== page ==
MOSCOW – The history of successive authoritarian regimes in Russia reveals a recurring pattern: they do not die from external blows or domestic insurgencies. Instead, they tend to collapse from a strange internal malady – a combination of the elites’ encroaching disgust with themselves and a realization that the regime is exhausted. The illness resembles a political version of Jean-Paul Sartre’s existential nausea, and led to both the Bolshevik Revolution of 1917 and the Soviet Union’s demise with Mikhail Gorbachev’s Perestroika.
Today, Prime Minister Vladimir Putin’s regime is afflicted with the same terminal disease, despite – or because of – the seemingly impermeable political wall that it spent years constructing around itself. Putin’s simulacrum of a large ideological regime simply couldn’t avoid this fate. The leader’s “heroic image” and “glorious deeds” are now blasphemed daily. And these verbal assaults are no longer limited to marginal opposition voices; they are now entering the mainstream media.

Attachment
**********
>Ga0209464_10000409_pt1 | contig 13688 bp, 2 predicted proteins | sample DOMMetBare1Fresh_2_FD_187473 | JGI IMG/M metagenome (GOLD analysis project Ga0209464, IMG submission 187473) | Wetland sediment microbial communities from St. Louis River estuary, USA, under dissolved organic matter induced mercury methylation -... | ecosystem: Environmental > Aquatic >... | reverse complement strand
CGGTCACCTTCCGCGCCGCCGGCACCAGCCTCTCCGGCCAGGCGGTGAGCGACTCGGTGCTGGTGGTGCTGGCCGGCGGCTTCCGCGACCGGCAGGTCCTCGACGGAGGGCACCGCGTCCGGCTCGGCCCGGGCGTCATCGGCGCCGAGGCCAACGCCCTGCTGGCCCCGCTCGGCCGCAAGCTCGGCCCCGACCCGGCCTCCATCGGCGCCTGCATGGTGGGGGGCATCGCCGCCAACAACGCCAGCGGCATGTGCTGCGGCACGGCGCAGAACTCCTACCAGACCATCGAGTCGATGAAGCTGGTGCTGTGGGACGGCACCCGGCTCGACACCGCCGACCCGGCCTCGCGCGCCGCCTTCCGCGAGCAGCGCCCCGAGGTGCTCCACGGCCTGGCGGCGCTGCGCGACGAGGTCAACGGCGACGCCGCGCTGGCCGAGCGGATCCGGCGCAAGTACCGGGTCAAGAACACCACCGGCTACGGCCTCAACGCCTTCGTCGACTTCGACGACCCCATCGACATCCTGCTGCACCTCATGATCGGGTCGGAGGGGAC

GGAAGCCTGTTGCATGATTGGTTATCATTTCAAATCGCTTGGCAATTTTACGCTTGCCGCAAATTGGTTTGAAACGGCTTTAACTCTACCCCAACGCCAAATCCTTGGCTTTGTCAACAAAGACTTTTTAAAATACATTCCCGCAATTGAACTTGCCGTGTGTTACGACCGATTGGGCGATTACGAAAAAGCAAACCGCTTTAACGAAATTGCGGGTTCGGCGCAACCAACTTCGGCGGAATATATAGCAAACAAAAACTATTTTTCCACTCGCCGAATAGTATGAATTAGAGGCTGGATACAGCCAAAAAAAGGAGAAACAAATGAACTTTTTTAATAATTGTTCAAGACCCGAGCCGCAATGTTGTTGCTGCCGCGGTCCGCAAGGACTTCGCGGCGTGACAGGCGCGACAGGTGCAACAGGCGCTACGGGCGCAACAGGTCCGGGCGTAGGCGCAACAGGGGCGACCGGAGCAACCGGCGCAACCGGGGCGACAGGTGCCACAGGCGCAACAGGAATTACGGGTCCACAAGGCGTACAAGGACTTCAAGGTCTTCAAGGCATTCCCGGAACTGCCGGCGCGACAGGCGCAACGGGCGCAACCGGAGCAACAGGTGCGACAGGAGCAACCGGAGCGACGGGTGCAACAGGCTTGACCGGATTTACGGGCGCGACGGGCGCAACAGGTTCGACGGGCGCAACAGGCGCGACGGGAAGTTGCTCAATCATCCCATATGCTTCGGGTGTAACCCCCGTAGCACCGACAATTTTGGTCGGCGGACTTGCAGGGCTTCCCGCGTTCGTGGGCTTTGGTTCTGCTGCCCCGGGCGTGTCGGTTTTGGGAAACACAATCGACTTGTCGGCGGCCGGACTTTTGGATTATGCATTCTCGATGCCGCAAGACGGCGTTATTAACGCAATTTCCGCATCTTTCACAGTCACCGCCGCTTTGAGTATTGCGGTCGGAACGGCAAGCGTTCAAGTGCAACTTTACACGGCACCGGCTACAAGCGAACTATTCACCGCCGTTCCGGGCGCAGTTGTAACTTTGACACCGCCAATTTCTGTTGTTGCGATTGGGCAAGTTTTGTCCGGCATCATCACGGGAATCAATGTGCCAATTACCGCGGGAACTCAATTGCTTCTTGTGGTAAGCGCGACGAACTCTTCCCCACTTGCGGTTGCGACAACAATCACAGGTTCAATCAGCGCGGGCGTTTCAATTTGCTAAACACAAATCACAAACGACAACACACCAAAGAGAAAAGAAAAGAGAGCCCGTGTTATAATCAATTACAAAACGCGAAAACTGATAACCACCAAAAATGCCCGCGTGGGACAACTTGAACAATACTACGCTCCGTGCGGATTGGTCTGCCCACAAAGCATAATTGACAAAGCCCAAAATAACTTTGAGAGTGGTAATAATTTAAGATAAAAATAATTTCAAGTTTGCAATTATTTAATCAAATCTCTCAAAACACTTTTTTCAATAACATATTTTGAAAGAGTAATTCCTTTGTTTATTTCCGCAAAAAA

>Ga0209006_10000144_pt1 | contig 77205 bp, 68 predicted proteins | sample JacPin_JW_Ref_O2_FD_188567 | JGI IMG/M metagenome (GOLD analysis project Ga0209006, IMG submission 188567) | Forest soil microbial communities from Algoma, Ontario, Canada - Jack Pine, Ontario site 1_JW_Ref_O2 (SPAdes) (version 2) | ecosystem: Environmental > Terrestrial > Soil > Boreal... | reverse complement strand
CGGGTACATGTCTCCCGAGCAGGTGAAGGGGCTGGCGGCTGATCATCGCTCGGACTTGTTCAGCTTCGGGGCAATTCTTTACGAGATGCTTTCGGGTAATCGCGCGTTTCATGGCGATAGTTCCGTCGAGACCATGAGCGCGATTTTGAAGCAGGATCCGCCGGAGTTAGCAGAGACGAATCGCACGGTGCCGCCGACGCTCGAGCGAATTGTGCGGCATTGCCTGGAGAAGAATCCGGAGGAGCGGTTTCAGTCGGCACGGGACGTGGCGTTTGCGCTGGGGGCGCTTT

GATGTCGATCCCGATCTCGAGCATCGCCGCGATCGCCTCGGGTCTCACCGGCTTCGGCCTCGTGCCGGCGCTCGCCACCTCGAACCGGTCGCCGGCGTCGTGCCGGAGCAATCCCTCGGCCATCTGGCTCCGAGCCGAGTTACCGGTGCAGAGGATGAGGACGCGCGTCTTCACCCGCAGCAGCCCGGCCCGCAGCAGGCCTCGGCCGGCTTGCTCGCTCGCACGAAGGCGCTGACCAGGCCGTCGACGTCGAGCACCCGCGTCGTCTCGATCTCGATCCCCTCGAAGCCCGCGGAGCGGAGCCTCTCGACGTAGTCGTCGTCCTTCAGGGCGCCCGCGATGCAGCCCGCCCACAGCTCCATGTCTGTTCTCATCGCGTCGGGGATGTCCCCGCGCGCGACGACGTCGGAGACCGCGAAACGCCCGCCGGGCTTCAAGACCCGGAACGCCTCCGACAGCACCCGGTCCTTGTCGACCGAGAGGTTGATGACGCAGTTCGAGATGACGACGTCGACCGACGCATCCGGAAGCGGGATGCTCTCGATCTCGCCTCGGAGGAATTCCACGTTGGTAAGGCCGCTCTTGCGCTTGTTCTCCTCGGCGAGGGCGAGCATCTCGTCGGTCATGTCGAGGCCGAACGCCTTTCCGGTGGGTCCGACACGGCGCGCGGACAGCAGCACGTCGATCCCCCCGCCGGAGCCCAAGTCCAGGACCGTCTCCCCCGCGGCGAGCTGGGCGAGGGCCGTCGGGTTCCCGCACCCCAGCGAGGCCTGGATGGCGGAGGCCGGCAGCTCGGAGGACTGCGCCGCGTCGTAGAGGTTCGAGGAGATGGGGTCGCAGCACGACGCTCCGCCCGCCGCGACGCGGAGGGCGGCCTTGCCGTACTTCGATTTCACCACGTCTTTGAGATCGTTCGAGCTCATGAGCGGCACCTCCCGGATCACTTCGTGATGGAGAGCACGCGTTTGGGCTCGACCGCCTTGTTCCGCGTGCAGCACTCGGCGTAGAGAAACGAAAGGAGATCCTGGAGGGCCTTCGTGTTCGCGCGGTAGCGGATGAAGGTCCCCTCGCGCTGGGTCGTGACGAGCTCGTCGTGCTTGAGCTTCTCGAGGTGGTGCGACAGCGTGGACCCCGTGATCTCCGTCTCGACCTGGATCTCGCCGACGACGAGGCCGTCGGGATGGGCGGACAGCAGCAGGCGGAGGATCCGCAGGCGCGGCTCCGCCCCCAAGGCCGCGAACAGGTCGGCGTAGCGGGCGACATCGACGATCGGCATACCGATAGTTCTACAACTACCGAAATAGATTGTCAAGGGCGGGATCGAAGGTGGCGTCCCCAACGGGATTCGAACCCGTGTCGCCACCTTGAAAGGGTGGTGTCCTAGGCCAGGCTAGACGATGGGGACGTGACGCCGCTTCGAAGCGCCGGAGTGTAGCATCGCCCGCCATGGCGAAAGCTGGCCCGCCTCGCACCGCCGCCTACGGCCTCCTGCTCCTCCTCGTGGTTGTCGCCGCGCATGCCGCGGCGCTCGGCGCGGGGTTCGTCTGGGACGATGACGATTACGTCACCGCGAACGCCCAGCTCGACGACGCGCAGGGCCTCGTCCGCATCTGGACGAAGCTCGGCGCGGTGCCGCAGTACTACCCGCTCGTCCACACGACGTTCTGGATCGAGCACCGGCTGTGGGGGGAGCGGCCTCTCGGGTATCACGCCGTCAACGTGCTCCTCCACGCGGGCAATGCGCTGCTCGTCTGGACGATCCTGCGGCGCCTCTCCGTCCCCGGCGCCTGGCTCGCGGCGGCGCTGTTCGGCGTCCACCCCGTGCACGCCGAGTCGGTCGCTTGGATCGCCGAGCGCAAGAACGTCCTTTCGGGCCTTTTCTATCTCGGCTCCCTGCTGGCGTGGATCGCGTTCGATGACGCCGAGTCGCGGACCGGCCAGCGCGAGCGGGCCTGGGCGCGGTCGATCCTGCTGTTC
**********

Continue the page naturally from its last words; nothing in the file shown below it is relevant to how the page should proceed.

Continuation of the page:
Two events have sharply accelerated the collapse of confidence in Putin’s regime, both among the “elite” and ordinary Russians.
First, in September, at the congress of Putin’s political party, United Russia, Putin and “President” Dmitri Medvedev formalized what everyone anticipated, with Putin announcing his intention to return to the presidency in March – and thus virtually declaring himself Russia’s dictator for life. His quest for eternal rule is driven not so much by a thirst for power as by a fear that he will one day be held accountable for his actions.